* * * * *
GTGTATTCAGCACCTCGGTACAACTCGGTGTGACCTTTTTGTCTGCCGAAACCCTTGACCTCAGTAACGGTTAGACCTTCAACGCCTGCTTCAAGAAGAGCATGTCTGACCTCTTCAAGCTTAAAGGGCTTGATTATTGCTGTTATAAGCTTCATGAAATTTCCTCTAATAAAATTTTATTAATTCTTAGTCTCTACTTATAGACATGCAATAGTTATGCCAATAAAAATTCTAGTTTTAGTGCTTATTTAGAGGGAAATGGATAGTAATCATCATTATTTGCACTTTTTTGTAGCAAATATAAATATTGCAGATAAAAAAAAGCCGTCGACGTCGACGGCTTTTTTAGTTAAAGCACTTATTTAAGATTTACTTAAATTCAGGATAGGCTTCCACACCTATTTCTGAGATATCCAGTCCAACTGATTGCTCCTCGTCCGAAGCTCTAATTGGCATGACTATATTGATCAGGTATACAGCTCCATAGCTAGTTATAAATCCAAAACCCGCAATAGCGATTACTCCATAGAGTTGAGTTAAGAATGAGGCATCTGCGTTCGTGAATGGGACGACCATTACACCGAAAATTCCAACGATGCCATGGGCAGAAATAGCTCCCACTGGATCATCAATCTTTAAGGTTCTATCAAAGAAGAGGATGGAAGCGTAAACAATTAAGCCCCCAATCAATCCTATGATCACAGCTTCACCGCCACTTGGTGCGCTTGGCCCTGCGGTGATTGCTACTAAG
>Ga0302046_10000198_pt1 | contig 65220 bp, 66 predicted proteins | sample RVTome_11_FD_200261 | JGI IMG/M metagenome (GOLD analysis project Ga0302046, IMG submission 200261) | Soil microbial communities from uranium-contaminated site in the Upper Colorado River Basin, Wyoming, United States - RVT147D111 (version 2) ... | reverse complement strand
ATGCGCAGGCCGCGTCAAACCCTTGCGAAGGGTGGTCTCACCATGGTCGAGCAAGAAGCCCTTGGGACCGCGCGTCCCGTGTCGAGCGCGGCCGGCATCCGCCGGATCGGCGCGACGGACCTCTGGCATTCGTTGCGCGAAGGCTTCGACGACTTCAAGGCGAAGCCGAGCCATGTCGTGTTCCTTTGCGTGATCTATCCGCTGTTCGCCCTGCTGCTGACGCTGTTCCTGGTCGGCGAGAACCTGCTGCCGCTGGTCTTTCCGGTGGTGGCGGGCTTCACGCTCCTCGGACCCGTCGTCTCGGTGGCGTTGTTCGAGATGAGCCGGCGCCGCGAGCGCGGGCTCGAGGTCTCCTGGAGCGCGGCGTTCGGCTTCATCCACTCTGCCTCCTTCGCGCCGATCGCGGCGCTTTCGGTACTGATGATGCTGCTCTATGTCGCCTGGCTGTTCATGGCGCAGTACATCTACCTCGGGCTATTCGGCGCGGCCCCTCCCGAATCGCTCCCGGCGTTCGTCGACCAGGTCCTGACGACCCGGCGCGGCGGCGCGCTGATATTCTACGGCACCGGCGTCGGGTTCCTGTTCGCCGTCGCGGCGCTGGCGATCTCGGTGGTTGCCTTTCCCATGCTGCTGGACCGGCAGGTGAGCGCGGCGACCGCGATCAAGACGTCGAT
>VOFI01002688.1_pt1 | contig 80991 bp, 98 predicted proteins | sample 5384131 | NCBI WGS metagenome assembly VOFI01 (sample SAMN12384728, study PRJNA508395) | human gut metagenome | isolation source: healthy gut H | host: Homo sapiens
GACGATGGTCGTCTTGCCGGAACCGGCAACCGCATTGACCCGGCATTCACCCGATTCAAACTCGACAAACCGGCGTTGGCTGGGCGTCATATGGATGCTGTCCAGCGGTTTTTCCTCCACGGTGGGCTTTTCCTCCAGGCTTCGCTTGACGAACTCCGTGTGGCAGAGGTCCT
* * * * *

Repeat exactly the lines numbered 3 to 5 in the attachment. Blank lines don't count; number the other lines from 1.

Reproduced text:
ATGCGCAGGCCGCGTCAAACCCTTGCGAAGGGTGGTCTCACCATGGTCGAGCAAGAAGCCCTTGGGACCGCGCGTCCCGTGTCGAGCGCGGCCGGCATCCGCCGGATCGGCGCGACGGACCTCTGGCATTCGTTGCGCGAAGGCTTCGACGACTTCAAGGCGAAGCCGAGCCATGTCGTGTTCCTTTGCGTGATCTATCCGCTGTTCGCCCTGCTGCTGACGCTGTTCCTGGTCGGCGAGAACCTGCTGCCGCTGGTCTTTCCGGTGGTGGCGGGCTTCACGCTCCTCGGACCCGTCGTCTCGGTGGCGTTGTTCGAGATGAGCCGGCGCCGCGAGCGCGGGCTCGAGGTCTCCTGGAGCGCGGCGTTCGGCTTCATCCACTCTGCCTCCTTCGCGCCGATCGCGGCGCTTTCGGTACTGATGATGCTGCTCTATGTCGCCTGGCTGTTCATGGCGCAGTACATCTACCTCGGGCTATTCGGCGCGGCCCCTCCCGAATCGCTCCCGGCGTTCGTCGACCAGGTCCTGACGACCCGGCGCGGCGGCGCGCTGATATTCTACGGCACCGGCGTCGGGTTCCTGTTCGCCGTCGCGGCGCTGGCGATCTCGGTGGTTGCCTTTCCCATGCTGCTGGACCGGCAGGTGAGCGCGGCGACCGCGATCAAGACGTCGAT
>VOFI01002688.1_pt1 | contig 80991 bp, 98 predicted proteins | sample 5384131 | NCBI WGS metagenome assembly VOFI01 (sample SAMN12384728, study PRJNA508395) | human gut metagenome | isolation source: healthy gut H | host: Homo sapiens
GACGATGGTCGTCTTGCCGGAACCGGCAACCGCATTGACCCGGCATTCACCCGATTCAAACTCGACAAACCGGCGTTGGCTGGGCGTCATATGGATGCTGTCCAGCGGTTTTTCCTCCACGGTGGGCTTTTCCTCCAGGCTTCGCTTGACGAACTCCGTGTGGCAGAGGTCCT